GOLF WIDOWS (Columbia Pictures Corp. released May 1, 1928)
Director: Erle C. Kenton, Producer: Harry Cohn, Scenario: W. Scott Darling, Camera: Arthur Todd, Art Director: Joseph Wright, Assistant Director: Eugene De Rue.
Cast: Vera Reynolds, Harrison Ford, John Patrick, Sally Rand, Kathleen Key, Vernon Dent, Will Stanton.
Not to be confused with the two-reel Fox Imperial Comedy of the same name shown at Slapsticon 06, this GOLF WIDOWS is a delightful 1928 comedy feature with a cast Slapsticonians will appreciate and a plot some may find surprisingly familiar. The film opens with Harrison Ford (the first one, not that Indiana Jones fellow, although he’s getting so old you might think it was possible he appeared in a 1928 picture) discovering a naked woman (who better than Sally Rand, minus her famous fans) in the back of his car, and the first couple of reels here play out their own variation of a certain Charley Chase short well known to this audience.
The fact that GOLF WIDOWS followed LIMOUSINE LOVE into the theater just a couple of weeks later makes this obvious swipe all the more-so. However this film then turns off onto a completely different plot involving the Golf Widows of the title (Sally Rand again and Kathleen Key) getting even with their husbands (Vernon Dent and Will Stanton) by going to the Tijuana Horse Races with said Mr Ford and John Patrick, and the wacky things that ensue.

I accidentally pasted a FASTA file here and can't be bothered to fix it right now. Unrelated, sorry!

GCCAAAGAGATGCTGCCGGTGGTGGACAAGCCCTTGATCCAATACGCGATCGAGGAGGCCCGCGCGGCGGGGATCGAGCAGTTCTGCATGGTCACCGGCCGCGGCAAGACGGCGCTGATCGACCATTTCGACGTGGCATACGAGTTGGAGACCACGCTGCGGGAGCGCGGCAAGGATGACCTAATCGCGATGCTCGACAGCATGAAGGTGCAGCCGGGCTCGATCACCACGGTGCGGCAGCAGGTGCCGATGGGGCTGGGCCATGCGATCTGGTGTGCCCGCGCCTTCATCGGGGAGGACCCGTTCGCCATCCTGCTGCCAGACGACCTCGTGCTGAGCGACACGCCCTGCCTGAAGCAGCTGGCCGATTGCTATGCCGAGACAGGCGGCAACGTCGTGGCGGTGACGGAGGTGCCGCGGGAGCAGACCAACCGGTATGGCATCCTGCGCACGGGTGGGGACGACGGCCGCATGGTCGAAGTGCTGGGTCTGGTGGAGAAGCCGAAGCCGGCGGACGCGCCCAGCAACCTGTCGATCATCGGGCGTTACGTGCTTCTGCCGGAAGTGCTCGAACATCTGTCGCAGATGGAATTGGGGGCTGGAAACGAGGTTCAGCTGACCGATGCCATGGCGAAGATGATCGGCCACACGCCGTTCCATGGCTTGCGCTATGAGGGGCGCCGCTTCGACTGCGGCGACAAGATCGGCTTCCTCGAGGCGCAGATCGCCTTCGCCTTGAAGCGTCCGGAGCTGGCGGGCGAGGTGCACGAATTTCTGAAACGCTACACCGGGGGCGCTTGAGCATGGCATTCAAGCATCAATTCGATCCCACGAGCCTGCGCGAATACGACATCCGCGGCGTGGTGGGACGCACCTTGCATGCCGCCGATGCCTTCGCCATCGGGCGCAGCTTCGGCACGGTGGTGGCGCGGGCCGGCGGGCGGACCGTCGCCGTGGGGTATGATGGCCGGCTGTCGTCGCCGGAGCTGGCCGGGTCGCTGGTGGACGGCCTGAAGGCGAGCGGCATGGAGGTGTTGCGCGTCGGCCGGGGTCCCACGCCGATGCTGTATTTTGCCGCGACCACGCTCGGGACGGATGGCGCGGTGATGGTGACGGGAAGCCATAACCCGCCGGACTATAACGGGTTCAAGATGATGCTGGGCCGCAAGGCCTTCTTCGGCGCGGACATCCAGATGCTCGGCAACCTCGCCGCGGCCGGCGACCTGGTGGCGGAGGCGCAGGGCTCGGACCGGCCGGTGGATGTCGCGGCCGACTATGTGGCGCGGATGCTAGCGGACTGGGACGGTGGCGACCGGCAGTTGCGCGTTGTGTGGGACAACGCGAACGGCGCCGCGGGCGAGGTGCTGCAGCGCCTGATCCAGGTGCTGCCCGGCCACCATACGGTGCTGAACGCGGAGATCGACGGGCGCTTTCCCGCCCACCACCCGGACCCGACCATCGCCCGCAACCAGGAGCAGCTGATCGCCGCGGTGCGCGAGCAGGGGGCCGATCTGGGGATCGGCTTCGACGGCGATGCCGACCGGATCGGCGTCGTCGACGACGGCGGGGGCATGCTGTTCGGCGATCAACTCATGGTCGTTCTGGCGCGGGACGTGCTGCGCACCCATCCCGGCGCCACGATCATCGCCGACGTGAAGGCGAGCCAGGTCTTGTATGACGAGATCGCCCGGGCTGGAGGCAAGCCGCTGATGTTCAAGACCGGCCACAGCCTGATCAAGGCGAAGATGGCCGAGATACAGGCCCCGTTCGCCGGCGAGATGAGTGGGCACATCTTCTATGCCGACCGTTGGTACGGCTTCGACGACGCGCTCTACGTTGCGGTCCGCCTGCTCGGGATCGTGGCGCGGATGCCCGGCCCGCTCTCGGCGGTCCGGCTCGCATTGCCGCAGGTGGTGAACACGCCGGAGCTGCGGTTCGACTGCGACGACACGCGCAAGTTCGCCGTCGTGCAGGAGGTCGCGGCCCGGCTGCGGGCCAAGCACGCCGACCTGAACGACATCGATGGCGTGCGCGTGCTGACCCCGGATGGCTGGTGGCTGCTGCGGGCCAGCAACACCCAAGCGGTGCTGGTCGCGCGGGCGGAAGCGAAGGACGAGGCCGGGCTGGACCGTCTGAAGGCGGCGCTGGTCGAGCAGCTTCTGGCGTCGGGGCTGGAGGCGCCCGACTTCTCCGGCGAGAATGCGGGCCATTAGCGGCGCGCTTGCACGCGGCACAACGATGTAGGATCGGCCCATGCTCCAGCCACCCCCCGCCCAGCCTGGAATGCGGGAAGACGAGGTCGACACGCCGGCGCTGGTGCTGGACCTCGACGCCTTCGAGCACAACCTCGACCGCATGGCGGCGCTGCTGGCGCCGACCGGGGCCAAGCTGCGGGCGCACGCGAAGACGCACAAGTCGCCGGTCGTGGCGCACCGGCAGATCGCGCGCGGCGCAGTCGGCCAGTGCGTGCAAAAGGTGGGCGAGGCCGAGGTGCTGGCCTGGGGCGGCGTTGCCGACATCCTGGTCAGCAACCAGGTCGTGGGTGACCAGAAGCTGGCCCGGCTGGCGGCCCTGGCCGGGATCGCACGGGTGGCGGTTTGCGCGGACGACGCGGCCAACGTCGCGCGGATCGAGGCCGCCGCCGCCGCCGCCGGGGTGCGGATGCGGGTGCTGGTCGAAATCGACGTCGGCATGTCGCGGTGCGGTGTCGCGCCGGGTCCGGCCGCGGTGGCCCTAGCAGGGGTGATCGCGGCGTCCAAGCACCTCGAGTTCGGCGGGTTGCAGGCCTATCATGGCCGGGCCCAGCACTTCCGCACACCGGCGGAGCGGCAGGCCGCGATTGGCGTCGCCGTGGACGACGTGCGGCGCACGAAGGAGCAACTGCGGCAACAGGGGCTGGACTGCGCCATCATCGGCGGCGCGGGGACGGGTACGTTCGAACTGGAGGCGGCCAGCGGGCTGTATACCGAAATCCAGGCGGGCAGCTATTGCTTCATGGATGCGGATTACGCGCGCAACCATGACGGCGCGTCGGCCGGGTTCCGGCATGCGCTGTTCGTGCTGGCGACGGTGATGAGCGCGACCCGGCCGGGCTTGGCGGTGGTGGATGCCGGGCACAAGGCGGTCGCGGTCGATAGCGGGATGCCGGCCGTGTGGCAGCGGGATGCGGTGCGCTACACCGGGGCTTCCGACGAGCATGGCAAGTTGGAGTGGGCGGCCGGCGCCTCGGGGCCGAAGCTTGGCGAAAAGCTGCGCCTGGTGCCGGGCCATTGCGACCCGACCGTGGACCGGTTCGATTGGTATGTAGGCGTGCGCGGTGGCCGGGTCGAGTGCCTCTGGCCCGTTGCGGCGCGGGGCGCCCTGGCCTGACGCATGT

The real treat of GOLF WIDOWS is seeing Sennett second banana extraordinaire Vernon Dent and classic drunken cockney Will Stanton in major roles in a feature, and they make the most of it, becoming a team as they search for their not-so-better halves down South of the Border. Leading Lady Vera Reynolds was no comedy-slouch wither, having apprenticed at Keystone-Triangle and Al Christie, playing Raymond Griffith’s leading lady in THE NIGHT CLUB (1925) and giving a charming performance in the first version of SUNNY SIDE UP (PDC-Pathe’ 1926).
Sally Rand had a middling film career in the 1920’s (including some Educational Comedies) before she became the famous (and apparently ageless) stripper---ah—um—fan dancer. Kathleen Key is well-known to Buster Keaton historians as the actress with whom Buster had a notoriously well-publicized affair and ugly scene on the MGM lot in the early 30’s that hastened his divorce from Natalie Talmadge.
Director Erle C. Kenton was also a Sennett graduate who also made comedies at Roach, Fox, and Universal before becoming one of Columbia Pictures other resident directors besides Frank Capra in the late 20’s, turning out some very interesting features like THE SIDESHOW (1928), COMPANIONATE MARRIAGE (1929) and MEXICALI ROSE (1929) that showed that Mr. Capra wasn’t the only talent on the lot. Kenton continued to be a busy craftsman throughout the 30’s and 40’s, showing an amazing range as he went from comedies like YOU’RE TELLING ME (1934) with W. C. Fields or WHO DONE IT? (1942) with Abbott and Costello to horror films like ISLAND OF LOST SOULS (1933) with Charles Laughton or THE GHOST OF FRANKENSTEIN (1942). Kenton was one of those names that kept turning up on a lot of good films, but kept his ego and directorial style in enough check to work within the studio system so efficiently that auteurists today won’t give him a second nod. Yet Erle C. Kenton definitely deserves an appreciation and remembrance which Slapsticon happily gives him today with this screening of this fun and neglected comedy.
RICHARD M ROBERTS
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